Previously, I argued that achievement is relative. Various factors shape how we evaluate it. What is a great achievement for some is no big deal for others. One person’s “normal” might be an outstanding achievement for someone else.
Today, I want to suggest that a key factor that underlies the relativity of achievement is potential. Whether we are conscious of it or not, we tend to evaluate achievement in light of an individual’s potential to do well.
What do I mean by “potential”?
I don’t just mean a person’s inherent giftedness or natural abilities, though that’s a big part of it. I think we need to include all possible factors that might go into a “Small, skinny, young David slew the giant, unbeatable warrior named Goliath. Wow. What an achievement!”person’s potential to achieve. That includes natural ability, but it also includes education, socioeconomic background, opportunity, and personal issues or struggles.
A person who comes from a wealthy, privileged, highly educated background, who is also endowed with natural gifts, has huge potential for achievement in this world. We intuitively know this, and therefore expect great things from such a one.
Another person who lacks that kind of head start has less potential for achievement. Now, that doesn’t mean such a person will not achieve—often they do very well, against the odds. But that’s my point, we recognize that their achievements are “against the odds,” because we know that the odds favor potential. This may not seem fair, and I’m not claiming it is. But it’s the world we live in, right?
An orphan born in India who grows up on the streets, has no education, and is oppressed by the wealthy, has far less potential to achieve than the average kid growing up in America. And so it is all the more remarkable when an Indian orphan overcomes all obstacles to achieve great things. When she ends up going to medical school, builds a medical center in a rural village, and provides free health care to the poor, such as young orphans like her, we all know it is an incredible achievement.
If an American did the same thing, and built a medical center in a rural village in India, it too would be a wonderful achievement. But for the disadvantaged Indian orphan to do that, it would be seen as a remarkable achievement, because her initial potential was so much smaller than the average American.
Having said all that, “potential” gets more complicated when we think about the way that adversity can affect us in positive ways. The chief point that Malcolm Gladwell argues in his book, David and Goliath: Underdogs, Misfits, and the Art of Battling Giants, is that facing fierce adversity is one of the factors that produces some of the greatest achievers in the world.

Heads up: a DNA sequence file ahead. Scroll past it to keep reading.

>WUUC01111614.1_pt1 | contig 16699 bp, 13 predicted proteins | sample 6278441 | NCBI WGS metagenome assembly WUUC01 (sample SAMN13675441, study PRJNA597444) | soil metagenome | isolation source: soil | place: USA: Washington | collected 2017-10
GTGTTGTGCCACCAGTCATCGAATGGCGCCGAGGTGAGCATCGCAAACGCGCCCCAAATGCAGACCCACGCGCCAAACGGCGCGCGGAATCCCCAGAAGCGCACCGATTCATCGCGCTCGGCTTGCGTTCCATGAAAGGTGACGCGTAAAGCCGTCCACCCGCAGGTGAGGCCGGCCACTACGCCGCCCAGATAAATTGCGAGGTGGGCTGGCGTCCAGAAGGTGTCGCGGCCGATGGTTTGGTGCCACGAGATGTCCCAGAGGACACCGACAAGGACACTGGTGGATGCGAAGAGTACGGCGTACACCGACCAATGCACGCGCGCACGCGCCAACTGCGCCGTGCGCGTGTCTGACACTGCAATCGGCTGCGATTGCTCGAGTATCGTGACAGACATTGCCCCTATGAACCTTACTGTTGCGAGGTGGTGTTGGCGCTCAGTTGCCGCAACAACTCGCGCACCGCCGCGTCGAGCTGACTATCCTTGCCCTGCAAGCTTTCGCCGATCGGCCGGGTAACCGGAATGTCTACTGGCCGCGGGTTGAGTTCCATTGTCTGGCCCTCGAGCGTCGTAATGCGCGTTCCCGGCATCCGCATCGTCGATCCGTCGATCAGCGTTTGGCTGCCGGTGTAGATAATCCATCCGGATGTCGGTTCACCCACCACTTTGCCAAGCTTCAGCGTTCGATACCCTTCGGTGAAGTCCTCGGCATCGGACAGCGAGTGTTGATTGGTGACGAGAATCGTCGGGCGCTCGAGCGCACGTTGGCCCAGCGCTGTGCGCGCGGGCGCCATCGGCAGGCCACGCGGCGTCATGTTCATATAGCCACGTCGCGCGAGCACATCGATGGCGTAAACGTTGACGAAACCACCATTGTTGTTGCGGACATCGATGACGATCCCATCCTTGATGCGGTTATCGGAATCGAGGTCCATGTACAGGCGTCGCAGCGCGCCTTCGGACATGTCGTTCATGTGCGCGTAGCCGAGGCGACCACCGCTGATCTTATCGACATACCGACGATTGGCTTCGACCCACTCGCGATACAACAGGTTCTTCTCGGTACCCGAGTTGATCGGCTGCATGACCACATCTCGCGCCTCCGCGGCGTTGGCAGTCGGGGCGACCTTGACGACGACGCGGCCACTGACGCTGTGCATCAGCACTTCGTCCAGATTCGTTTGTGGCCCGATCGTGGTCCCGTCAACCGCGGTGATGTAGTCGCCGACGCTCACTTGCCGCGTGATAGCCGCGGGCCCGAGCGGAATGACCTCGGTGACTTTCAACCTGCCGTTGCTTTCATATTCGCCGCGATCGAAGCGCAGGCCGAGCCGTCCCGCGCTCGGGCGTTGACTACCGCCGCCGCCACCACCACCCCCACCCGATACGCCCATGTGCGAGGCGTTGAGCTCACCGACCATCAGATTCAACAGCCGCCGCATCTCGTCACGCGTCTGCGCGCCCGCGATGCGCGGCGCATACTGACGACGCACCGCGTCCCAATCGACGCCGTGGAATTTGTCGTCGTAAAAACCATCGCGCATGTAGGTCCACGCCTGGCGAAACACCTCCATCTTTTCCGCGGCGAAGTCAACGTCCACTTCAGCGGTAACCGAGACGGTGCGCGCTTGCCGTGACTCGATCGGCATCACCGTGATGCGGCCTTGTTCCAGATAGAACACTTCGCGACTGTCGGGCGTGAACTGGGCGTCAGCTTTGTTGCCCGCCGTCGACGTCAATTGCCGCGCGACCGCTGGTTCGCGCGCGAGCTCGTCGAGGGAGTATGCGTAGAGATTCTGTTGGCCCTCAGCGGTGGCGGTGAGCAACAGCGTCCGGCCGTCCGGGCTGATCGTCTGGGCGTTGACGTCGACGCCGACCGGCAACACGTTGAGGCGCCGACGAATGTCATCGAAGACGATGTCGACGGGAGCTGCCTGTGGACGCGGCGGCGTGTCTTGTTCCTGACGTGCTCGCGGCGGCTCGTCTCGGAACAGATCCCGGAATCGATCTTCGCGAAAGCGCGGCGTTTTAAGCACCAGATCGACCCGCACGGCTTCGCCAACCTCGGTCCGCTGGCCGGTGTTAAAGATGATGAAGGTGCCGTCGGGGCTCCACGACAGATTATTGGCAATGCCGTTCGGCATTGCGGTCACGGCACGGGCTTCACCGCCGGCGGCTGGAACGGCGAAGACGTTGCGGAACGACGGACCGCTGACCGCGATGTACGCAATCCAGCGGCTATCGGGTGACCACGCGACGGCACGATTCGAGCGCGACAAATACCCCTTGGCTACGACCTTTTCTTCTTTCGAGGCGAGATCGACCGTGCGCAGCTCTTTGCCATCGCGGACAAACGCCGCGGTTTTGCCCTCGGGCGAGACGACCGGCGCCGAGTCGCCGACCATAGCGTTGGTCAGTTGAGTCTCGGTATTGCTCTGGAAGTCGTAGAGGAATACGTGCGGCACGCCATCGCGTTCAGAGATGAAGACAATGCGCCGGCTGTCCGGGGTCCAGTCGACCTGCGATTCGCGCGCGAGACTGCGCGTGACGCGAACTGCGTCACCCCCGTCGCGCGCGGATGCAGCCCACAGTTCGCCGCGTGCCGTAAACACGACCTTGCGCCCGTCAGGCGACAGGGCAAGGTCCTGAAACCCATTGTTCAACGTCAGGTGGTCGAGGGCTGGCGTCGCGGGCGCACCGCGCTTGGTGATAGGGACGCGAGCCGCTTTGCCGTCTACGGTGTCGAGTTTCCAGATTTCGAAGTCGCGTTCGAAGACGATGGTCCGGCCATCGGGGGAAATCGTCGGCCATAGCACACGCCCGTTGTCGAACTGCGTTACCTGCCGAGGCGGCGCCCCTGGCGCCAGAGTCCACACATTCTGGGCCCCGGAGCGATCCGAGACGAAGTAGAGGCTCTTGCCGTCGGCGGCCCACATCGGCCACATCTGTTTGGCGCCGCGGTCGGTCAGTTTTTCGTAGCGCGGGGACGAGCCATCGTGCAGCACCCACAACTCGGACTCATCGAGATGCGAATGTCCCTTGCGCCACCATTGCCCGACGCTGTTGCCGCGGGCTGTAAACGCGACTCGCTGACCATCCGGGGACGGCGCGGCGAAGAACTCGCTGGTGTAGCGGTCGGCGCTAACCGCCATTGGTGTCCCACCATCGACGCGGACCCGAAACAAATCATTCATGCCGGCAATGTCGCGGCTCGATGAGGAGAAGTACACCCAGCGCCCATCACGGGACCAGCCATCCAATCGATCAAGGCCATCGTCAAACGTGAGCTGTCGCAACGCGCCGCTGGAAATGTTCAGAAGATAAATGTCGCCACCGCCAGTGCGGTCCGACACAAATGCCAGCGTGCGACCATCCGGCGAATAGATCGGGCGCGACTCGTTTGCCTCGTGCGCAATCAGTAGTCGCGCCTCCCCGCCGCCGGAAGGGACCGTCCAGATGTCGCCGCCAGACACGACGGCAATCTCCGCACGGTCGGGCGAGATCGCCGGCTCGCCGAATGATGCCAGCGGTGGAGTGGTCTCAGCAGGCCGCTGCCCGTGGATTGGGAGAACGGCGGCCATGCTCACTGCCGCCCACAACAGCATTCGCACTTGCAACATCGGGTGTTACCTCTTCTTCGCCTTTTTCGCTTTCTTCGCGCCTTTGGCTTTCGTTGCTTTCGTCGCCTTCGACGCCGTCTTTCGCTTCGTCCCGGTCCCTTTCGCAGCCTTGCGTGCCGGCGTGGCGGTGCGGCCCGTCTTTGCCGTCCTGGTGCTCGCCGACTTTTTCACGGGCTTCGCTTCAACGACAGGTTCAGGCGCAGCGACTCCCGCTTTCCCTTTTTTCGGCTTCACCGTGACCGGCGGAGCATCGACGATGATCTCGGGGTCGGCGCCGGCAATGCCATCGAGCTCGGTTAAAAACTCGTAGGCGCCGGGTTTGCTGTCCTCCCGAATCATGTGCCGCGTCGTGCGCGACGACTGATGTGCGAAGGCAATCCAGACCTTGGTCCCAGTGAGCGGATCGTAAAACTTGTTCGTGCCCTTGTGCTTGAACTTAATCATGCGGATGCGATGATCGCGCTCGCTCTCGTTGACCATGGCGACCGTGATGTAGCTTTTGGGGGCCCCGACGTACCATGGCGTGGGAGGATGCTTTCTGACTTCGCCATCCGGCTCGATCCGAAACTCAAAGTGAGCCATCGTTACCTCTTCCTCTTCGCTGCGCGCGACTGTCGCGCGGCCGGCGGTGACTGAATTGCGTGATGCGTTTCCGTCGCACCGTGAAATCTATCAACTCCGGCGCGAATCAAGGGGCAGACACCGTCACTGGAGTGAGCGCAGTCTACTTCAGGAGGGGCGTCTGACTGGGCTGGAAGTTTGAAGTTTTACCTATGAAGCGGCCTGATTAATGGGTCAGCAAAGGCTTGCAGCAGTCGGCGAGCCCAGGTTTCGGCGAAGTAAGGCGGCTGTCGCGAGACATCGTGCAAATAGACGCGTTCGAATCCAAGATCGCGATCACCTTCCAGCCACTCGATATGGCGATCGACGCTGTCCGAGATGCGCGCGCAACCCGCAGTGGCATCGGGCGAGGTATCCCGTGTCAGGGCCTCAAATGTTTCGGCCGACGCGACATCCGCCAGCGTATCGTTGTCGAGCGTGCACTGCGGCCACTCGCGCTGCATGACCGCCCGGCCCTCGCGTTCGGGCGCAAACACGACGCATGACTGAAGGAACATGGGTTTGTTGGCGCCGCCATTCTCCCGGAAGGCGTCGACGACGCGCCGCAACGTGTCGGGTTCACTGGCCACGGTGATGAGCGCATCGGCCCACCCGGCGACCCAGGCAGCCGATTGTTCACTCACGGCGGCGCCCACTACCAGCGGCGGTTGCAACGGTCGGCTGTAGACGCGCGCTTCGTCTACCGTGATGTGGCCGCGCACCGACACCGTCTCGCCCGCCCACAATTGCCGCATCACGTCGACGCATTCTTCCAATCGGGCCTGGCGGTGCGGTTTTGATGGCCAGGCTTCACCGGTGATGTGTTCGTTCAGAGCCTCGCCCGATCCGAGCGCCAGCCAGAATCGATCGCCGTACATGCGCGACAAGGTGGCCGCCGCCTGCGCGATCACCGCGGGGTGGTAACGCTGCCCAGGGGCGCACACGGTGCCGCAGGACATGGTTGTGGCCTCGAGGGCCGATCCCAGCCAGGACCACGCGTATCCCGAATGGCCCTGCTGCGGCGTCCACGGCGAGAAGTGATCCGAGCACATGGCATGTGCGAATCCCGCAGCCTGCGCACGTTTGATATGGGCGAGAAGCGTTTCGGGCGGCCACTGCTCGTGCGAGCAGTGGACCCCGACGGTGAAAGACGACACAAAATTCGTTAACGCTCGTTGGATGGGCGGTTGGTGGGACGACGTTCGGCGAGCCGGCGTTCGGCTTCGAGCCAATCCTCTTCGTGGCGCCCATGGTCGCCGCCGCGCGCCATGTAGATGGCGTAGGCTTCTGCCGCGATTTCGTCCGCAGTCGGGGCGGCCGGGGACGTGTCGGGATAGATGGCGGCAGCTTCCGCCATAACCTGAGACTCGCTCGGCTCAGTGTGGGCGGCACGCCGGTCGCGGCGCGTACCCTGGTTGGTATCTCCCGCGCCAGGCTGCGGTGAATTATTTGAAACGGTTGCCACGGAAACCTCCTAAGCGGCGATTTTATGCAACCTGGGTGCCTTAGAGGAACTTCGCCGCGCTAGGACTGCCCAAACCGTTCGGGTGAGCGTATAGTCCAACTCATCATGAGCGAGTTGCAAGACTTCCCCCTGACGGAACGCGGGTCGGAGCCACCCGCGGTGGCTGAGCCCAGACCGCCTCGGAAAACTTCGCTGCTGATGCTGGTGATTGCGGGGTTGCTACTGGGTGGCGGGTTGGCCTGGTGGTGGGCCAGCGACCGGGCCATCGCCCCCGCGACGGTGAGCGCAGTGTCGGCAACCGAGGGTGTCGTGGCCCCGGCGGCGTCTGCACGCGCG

If we include this observation in the concept of “potential” we may end up saying that disadvantage actually gives people an edge over those who have a comparatively easy life.
But the reality is that most underprivileged people do not do as well as the privileged. Gladwell’s thesis helps to explain some super high achievers’ grit and determination, but it can’t be used to say that all disadvantaged people actually have more potential for achievement than the privileged. Just look at the world around us. It’s not what we see.
But Gladwell helps me to make my bigger point. It is all the more impressive when the Davids conquer the Goliaths of this world. The reason is that we measure achievement by potential. Small, skinny, young David slew the giant, unbeatable warrior named Goliath. Wow. What an achievement!
Speaking of David and Goliath, next week we’ll begin to look at the Bible and how it ought to shape our thinking about achievement.
 I want to clarify that in these “defining achievement” posts, I’m just trying to articulate what we, as a culture and society, think of achievement. I’m not arguing that this description is morally right or wrong, godly or ungodly. We’re not at the stage of evaluating things yet, but that will come later.
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